Johnson & Johnson’s drop of 11 percent in Friday’s stock market trading may bring on deja vu for some investors after a Reuters report said the company knew for decades that asbestos was sometimes present in its baby powder.
Bloomberg News reported in September 2017 that documents unsealed in a lawsuit showed that J&J has known for decades that its talc products include asbestos fibers and that the exposure to those fibers can cause ovarian cancer.
The last time shares of the New Brunswick, New Jersey-based drugmaker came under this much pressure was due to asbestos concerns back in February, after traders circulated a blog post focused on worries about what might be uncovered during litigation. The shares fell as much as 11 percent that day, even as Wells Fargo called the concerns overblown.
Fast forward to Friday, where the intraday move wiped out as much as $45 billion in market value. Susquehanna litigation analyst Tom Claps said in an email that “today’s Reuters story about JNJ’s talc litigation is not ‘new news.”’ In July, a jury ordered the company to pay $4.69 billion to women who claimed asbestos in the products caused them to develop ovarian cancer.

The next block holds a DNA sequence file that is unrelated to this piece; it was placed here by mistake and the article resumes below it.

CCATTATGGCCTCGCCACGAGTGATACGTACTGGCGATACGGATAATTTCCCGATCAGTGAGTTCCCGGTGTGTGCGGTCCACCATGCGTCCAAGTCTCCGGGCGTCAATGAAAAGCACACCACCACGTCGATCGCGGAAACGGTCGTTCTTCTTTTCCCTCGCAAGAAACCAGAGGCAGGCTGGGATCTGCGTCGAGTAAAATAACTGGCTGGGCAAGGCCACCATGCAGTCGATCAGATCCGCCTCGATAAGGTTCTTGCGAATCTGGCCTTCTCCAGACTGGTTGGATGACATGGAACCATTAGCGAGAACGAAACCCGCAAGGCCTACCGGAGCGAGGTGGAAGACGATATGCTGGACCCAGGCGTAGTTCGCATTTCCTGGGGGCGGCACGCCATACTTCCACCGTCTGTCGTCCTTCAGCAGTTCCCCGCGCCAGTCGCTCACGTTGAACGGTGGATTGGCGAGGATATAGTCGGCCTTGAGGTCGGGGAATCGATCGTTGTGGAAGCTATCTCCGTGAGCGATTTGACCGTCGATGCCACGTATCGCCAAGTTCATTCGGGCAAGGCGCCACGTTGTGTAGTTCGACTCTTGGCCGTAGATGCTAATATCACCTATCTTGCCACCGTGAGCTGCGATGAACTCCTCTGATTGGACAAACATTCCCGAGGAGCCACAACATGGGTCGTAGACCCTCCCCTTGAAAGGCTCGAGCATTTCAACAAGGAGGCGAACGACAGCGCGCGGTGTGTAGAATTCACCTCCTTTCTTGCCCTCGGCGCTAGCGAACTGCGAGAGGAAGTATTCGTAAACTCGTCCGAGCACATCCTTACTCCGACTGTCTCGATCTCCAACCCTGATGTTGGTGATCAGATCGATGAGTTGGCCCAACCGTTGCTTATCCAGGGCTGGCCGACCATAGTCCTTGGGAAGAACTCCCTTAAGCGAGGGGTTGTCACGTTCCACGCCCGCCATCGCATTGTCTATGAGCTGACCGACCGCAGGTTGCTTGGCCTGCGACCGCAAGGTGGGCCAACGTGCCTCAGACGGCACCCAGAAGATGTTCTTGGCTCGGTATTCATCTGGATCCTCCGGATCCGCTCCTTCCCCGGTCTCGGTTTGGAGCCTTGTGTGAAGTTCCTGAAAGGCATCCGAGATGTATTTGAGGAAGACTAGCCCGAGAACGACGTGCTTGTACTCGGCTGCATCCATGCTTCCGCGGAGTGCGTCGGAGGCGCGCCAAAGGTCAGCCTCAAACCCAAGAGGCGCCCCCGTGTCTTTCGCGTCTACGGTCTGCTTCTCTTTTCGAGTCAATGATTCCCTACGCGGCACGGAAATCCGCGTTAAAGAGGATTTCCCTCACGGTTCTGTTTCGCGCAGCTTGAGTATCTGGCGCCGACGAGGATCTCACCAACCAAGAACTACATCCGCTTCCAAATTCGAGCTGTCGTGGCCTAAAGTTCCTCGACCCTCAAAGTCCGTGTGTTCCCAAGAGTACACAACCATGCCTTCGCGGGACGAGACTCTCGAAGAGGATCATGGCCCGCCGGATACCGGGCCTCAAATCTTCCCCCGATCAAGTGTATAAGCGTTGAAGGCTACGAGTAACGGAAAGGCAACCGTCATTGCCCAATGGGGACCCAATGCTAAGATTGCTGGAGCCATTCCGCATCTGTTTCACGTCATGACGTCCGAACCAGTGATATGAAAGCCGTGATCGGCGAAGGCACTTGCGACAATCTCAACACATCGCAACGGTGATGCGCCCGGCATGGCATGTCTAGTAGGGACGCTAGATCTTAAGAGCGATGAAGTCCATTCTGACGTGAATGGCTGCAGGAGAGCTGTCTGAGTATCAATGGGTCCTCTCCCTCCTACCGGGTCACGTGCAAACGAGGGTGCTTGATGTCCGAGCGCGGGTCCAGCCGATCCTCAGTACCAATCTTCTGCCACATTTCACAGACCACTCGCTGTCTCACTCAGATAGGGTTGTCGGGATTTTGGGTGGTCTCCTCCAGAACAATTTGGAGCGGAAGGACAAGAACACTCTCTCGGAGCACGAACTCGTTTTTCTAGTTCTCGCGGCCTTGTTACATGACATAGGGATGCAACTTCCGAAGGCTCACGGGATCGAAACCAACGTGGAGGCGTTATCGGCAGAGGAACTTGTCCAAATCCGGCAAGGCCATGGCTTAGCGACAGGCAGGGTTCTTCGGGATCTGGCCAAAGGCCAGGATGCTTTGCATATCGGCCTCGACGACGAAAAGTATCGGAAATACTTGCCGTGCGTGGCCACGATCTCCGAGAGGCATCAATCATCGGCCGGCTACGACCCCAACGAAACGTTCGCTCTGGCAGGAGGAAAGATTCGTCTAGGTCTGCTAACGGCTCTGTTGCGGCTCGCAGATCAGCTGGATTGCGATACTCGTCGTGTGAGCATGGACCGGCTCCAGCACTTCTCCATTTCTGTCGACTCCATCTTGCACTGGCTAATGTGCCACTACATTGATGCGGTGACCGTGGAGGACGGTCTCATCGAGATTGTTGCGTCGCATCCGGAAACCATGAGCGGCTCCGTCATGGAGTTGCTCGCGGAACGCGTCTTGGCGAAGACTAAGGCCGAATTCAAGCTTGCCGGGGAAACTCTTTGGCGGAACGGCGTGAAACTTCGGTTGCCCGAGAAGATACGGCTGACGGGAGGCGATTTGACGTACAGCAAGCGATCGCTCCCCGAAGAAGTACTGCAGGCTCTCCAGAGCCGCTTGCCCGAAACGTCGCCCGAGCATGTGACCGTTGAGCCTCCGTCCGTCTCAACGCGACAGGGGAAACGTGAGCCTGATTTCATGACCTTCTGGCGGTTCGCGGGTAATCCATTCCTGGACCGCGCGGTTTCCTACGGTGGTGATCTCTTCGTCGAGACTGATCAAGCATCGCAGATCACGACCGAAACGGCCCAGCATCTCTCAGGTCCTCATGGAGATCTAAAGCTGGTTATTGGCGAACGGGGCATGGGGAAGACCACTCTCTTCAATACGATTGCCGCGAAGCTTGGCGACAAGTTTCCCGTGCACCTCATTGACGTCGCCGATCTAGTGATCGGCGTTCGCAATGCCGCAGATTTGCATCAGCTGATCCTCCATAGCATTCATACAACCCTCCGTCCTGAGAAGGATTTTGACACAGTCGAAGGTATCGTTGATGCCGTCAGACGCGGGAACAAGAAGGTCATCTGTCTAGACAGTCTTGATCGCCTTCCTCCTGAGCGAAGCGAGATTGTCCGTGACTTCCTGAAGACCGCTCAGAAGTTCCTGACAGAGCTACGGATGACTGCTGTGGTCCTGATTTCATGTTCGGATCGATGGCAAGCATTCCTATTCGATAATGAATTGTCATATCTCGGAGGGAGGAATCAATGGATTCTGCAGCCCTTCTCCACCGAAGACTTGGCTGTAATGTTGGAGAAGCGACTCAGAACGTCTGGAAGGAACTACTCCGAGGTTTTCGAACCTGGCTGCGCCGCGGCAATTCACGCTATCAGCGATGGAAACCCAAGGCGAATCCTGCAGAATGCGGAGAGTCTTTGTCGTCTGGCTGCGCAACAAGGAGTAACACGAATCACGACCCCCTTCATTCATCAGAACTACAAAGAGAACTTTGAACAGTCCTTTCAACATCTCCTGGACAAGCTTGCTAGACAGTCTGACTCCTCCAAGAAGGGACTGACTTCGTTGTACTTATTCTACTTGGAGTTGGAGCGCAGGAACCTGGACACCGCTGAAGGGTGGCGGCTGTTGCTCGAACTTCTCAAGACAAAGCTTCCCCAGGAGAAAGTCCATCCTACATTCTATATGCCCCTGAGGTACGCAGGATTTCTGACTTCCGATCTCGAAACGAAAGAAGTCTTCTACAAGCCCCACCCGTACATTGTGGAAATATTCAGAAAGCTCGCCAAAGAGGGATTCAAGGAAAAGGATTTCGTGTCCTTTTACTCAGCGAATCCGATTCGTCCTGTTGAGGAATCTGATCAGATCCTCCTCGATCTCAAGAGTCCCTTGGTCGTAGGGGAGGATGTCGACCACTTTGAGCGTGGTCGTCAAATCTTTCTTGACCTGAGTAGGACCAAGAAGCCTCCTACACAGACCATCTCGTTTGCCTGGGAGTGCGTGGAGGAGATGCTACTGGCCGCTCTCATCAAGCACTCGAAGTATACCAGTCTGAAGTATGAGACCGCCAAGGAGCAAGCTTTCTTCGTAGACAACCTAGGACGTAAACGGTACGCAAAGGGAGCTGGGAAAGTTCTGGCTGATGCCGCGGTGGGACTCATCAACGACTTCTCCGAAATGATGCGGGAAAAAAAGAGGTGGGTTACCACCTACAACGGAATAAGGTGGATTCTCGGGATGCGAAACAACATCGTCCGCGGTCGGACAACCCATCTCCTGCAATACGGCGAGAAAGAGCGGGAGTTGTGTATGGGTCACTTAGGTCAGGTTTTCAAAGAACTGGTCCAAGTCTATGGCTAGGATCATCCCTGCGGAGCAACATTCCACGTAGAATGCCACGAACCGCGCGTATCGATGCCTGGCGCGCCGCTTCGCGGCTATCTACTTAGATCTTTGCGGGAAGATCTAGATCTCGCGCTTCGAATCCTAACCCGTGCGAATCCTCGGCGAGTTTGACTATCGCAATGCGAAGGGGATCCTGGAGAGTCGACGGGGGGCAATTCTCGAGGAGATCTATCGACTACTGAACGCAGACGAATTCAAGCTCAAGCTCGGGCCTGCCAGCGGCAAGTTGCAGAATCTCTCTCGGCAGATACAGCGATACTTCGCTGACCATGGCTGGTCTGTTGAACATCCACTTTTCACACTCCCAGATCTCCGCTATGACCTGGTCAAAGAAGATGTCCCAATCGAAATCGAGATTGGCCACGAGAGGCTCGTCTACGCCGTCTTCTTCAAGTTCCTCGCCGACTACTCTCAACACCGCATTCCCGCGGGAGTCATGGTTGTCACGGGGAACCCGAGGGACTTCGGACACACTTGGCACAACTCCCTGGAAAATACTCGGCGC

J&J is facing other legal pressures as well. It has started settling thousands of claims that allegedly defective artificial hips sold by the company hurt patients. Bloomberg reported earlier this week that the company was willing to pay more than $400 million to settle about 3,300 of the 10,000 suits targeting its Pinnacle line of hip-replacement devices, citing people familiar with the matter.
Shares of J&J fell 10 percent to $132.95 at 11:54 a.m. in New York after earlier touching as low as $130.20.
“JNJ has been facing talc/asbestos litigation for years,” Claps wrote in response to questions. He said there have been a number of trials where plaintiffs showed evidence suggesting the company knew and concealed the risks.
“Interestingly,” he said, “JNJ’s stock has taken a bigger hit today than it did after that $4.7B verdict.”
Bloomberg Intelligence litigation analysts Aude Gerspacher and Holly Froum estimate that the company could be on the hook for as much as $10 billion to $20 billion in settlements from an estimated 11,000 pending talc cases.